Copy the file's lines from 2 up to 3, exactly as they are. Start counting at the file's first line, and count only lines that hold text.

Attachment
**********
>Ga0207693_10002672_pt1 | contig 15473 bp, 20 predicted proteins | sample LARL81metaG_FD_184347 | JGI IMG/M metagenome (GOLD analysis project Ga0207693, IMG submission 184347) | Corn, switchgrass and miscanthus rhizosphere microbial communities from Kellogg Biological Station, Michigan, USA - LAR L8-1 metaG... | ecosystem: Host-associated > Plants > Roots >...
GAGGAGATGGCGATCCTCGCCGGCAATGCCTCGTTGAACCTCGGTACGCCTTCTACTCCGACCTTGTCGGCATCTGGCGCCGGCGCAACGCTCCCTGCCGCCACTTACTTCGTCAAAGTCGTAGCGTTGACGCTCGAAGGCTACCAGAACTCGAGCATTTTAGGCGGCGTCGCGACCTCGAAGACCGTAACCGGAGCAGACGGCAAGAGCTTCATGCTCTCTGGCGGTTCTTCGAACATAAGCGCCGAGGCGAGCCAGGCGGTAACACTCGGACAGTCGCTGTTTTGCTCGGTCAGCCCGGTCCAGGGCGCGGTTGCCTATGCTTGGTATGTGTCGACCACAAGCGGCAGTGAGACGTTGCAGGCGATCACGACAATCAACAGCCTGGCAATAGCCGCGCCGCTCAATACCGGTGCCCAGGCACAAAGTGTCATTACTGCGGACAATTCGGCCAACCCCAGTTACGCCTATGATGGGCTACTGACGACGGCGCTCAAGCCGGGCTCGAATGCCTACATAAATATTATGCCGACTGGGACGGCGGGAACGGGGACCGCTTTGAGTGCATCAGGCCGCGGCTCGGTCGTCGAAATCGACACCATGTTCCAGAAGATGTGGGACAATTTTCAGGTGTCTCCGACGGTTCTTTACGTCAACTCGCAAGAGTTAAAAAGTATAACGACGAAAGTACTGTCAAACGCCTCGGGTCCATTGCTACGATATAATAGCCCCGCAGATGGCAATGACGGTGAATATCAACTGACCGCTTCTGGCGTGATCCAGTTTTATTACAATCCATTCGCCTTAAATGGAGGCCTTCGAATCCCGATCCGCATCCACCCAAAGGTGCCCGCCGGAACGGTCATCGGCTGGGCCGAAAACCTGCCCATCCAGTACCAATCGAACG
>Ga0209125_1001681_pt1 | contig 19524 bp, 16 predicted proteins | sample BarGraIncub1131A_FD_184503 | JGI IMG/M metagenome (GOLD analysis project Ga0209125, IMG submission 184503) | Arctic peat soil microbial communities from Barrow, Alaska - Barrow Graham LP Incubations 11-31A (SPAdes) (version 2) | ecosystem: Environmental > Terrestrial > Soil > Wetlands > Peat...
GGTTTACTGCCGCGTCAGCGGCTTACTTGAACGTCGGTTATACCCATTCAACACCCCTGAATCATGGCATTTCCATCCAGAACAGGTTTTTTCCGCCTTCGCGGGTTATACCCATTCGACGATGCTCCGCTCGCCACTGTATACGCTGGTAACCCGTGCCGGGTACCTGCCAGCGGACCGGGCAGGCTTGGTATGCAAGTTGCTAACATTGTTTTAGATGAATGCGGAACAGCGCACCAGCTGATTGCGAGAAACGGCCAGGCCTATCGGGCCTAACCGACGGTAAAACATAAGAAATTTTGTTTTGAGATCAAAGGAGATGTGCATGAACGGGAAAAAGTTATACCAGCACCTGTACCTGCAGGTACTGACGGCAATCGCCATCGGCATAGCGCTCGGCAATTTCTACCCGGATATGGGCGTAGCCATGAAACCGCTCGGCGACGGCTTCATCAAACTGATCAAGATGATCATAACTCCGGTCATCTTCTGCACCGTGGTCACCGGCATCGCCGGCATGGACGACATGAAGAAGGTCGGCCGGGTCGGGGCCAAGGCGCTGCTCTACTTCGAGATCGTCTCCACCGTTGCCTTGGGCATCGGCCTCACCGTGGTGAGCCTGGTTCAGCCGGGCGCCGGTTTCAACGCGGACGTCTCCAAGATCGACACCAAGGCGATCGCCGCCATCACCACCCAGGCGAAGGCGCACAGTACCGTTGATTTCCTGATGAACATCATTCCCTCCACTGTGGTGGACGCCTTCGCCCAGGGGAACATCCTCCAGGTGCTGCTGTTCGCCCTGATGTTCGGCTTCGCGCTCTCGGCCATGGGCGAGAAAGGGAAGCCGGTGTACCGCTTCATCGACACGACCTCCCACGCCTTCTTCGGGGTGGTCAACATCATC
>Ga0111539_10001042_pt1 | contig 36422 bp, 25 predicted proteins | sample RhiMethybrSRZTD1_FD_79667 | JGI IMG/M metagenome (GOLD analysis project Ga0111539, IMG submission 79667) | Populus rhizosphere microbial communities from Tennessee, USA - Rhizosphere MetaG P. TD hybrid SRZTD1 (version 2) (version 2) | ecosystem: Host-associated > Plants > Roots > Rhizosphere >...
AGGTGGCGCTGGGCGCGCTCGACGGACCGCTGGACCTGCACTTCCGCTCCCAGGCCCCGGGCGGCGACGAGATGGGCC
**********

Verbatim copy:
GAGGAGATGGCGATCCTCGCCGGCAATGCCTCGTTGAACCTCGGTACGCCTTCTACTCCGACCTTGTCGGCATCTGGCGCCGGCGCAACGCTCCCTGCCGCCACTTACTTCGTCAAAGTCGTAGCGTTGACGCTCGAAGGCTACCAGAACTCGAGCATTTTAGGCGGCGTCGCGACCTCGAAGACCGTAACCGGAGCAGACGGCAAGAGCTTCATGCTCTCTGGCGGTTCTTCGAACATAAGCGCCGAGGCGAGCCAGGCGGTAACACTCGGACAGTCGCTGTTTTGCTCGGTCAGCCCGGTCCAGGGCGCGGTTGCCTATGCTTGGTATGTGTCGACCACAAGCGGCAGTGAGACGTTGCAGGCGATCACGACAATCAACAGCCTGGCAATAGCCGCGCCGCTCAATACCGGTGCCCAGGCACAAAGTGTCATTACTGCGGACAATTCGGCCAACCCCAGTTACGCCTATGATGGGCTACTGACGACGGCGCTCAAGCCGGGCTCGAATGCCTACATAAATATTATGCCGACTGGGACGGCGGGAACGGGGACCGCTTTGAGTGCATCAGGCCGCGGCTCGGTCGTCGAAATCGACACCATGTTCCAGAAGATGTGGGACAATTTTCAGGTGTCTCCGACGGTTCTTTACGTCAACTCGCAAGAGTTAAAAAGTATAACGACGAAAGTACTGTCAAACGCCTCGGGTCCATTGCTACGATATAATAGCCCCGCAGATGGCAATGACGGTGAATATCAACTGACCGCTTCTGGCGTGATCCAGTTTTATTACAATCCATTCGCCTTAAATGGAGGCCTTCGAATCCCGATCCGCATCCACCCAAAGGTGCCCGCCGGAACGGTCATCGGCTGGGCCGAAAACCTGCCCATCCAGTACCAATCGAACG
>Ga0209125_1001681_pt1 | contig 19524 bp, 16 predicted proteins | sample BarGraIncub1131A_FD_184503 | JGI IMG/M metagenome (GOLD analysis project Ga0209125, IMG submission 184503) | Arctic peat soil microbial communities from Barrow, Alaska - Barrow Graham LP Incubations 11-31A (SPAdes) (version 2) | ecosystem: Environmental > Terrestrial > Soil > Wetlands > Peat...